Nicola Maxwell
Posted by Nicola Maxwell

In the last edoBuzz article we explained how leaders address the ‘Leadership Paradox’ by telling stories that connect with common humanity. https://edomidas.com/storytelling-series-article-1-the-leadership-paradox-examples-from-pop-politics-and-the-public-eye/

Here, we explore further why stories resonate so much with people:

1. They tap into our emotional side

Stories trigger emotion in us. They stir something inside that makes us feel something; elation, sadness, curiosity, fear…what we feel depends on the story.

We think we are very rational, thinking beings but we’re really more convinced by emotion. We will often make a decision based on emotion and then justify it with logic. In business it is often strategy, profit forecasts and market segmentation that is discussed. In politics it is economic policies, climate change etc. However, those things are generally not what people want to hear as a guide to the “real person”. In today’s world, giving people the logical argument will only appeal to the head and can often be disputed with fake news. It therefore isn’t enough, we need to tap into their heart or their more emotional side.

2. They instil action

Zig Ziglar, the motivational speaker, said “Logic makes people think, but it is emotion that makes people act”.

Take a look at major fund-raising initiatives and you’ll see that they don’t just convey the importance of their cause through the data – such as the number of people living in poverty or the percentage of the population who rely on food banks every week – they also share the stories of those affected. Hearing the story of how a family struggles to feed and clothe themselves is a more powerful way of encouraging people to act because people can more readily empathise with the difficulties they face.

3. They humanise us

Research professor, Brene Brown has spoken of stories being akin to “data with a soul”. Stories enable us to connect more readily with our audience.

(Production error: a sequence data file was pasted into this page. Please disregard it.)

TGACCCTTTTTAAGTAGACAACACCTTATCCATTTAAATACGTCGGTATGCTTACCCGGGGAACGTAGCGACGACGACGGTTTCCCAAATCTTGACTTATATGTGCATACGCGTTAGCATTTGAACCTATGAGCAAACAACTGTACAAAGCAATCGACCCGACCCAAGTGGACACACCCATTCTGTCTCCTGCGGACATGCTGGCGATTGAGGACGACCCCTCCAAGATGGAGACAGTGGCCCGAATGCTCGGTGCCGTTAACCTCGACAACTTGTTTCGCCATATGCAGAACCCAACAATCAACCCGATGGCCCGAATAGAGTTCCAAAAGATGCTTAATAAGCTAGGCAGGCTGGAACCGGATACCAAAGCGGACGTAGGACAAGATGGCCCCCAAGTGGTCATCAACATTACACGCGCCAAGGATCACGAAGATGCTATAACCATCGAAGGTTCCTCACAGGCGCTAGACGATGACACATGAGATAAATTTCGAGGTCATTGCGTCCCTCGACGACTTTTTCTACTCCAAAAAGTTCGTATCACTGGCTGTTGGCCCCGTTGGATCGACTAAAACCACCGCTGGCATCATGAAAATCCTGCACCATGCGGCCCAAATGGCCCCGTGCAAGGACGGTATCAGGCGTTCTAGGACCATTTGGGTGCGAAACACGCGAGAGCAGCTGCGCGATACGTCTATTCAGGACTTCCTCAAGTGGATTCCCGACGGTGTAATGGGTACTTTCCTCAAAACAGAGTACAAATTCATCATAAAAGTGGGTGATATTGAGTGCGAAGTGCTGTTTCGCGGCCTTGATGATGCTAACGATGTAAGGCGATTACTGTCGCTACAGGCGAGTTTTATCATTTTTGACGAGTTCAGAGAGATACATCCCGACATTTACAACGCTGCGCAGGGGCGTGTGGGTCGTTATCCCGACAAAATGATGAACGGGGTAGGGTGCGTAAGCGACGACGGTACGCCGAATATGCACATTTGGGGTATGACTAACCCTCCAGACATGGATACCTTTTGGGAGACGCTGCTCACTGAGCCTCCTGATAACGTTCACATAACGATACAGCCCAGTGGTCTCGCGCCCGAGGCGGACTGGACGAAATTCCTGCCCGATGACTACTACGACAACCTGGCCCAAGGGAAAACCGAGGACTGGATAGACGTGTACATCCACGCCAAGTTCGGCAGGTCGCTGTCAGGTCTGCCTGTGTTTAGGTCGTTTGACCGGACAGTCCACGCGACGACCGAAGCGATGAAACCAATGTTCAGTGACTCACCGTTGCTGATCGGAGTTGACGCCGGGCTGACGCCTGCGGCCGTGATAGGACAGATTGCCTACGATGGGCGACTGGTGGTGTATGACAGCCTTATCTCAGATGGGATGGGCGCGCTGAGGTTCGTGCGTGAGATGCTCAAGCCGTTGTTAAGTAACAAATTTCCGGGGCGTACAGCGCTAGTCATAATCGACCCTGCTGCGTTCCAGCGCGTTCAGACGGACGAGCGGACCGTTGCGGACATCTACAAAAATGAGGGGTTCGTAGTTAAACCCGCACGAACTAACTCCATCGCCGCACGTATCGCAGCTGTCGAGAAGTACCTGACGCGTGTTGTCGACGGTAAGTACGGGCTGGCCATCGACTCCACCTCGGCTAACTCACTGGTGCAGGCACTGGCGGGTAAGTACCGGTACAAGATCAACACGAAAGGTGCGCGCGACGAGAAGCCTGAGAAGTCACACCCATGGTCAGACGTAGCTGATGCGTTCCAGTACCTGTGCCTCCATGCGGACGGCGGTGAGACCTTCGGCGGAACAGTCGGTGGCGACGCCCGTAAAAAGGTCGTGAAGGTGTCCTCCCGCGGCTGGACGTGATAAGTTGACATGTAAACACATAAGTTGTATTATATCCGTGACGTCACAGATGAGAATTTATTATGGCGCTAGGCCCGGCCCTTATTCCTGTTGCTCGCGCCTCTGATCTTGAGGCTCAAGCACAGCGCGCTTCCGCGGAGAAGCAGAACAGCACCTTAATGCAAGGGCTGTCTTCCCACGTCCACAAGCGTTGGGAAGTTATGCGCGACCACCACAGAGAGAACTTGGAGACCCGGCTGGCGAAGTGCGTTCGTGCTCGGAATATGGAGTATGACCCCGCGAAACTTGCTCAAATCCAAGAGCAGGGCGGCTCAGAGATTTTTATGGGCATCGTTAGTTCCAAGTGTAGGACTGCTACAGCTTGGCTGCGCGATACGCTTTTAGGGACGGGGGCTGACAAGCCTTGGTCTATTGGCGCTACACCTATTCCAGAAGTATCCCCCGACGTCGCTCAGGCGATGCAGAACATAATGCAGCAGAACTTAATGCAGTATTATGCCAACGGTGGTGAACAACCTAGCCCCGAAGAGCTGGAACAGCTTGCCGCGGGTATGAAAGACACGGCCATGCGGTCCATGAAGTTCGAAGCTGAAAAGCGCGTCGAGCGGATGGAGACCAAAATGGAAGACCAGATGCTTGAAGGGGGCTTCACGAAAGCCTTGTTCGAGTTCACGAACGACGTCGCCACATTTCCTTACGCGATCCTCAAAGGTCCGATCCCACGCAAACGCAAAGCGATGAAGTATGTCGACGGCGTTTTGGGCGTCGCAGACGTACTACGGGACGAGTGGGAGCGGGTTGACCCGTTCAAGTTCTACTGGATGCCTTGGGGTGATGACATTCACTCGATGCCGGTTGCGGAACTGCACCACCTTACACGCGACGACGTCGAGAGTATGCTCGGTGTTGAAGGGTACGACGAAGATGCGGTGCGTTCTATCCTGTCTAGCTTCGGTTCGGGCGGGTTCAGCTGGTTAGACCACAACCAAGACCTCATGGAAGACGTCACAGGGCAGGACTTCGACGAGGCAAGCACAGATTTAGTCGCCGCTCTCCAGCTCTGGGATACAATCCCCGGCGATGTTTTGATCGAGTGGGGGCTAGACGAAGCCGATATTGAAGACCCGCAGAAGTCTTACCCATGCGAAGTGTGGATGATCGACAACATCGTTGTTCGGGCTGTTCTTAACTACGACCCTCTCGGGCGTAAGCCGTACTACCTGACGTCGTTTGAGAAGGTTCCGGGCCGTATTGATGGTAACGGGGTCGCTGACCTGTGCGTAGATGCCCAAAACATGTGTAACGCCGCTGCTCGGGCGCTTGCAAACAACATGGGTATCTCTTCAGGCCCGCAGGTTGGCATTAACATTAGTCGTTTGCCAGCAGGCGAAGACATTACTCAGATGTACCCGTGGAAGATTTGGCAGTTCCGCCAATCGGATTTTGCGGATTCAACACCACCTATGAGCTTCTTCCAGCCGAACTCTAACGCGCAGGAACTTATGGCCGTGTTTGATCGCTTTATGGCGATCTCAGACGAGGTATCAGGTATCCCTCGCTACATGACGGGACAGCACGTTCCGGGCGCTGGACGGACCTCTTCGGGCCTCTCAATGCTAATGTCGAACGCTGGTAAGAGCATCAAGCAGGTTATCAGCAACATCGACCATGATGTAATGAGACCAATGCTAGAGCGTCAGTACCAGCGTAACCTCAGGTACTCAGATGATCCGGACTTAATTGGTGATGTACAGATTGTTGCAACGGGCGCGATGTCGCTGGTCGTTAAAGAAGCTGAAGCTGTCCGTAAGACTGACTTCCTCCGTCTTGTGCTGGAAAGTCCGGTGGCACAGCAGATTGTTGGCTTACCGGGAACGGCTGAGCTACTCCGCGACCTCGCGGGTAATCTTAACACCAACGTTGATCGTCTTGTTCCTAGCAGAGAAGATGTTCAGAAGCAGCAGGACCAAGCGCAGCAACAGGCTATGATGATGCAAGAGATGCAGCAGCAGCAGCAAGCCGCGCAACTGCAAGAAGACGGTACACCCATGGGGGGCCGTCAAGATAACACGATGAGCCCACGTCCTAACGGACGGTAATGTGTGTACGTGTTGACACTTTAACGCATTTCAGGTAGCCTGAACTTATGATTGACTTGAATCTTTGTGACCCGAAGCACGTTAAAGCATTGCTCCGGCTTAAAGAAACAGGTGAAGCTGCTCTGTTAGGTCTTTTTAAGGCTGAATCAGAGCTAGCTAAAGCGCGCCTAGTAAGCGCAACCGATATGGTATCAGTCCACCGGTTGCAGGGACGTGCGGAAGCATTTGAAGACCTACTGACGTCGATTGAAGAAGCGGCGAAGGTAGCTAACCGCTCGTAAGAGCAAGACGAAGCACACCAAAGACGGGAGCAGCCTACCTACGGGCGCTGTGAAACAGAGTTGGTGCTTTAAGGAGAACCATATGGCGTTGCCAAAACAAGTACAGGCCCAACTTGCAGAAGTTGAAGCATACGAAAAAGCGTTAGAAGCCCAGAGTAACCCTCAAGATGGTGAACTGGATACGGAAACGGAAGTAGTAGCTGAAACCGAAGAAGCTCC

At the 2004 Democratic Convention, Barack Obama stood in front of an audience of thousands and proclaimed, “I stand here knowing that my story is part of a larger American story…and that in no other country on earth is my story even possible.”

By sharing his story of his family, how he grew up and what he believed in, Obama’s speech made him a contender for the Presidency. You know how the rest of the story goes….

4. They build trust

The neuro-economist, Paul Zak, showed that story-telling stimulates a chemical in our brains called oxytocin. Oxytocin is produced when we feel a connection with someone. It’s particularly high in new mothers as they bond with their baby and is present when we’re in the company of our loved ones.

Through a series of later experiments Zak was able to determine that increased levels of oxytocin led to increased levels of trust between people.

5. They’re more easily remembered

Stories are easier to recall than dry facts, no matter how powerful or convincing those are. When Chip Heath, who wrote the book ‘Made to Stick’, conducted a study with his students at Stanford to find out how well they could recall a series of one-minute speeches, he found that 63% of them were able to recall the stories and only 5% could remember any individual statistic. That’s how powerful stories can be. They become wedged deep into our psyche.

When helping one of our clients identify their company values we knew it was important to them that these weren’t just seen as fancy words on a page. They wanted to create something that was genuinely meaningful to their staff. We helped them collate stories from people in their business that brought their identified values to life. Quite a few of these stories were ones that many people had heard before. They’d worked themselves into the company’s mental archive and are still shared to this day with new recruits to give them a true sense of what it means to work there.

There’s a strong argument for using story-telling in our communication. In our next article, we’ll consider what makes a good story in a business context.

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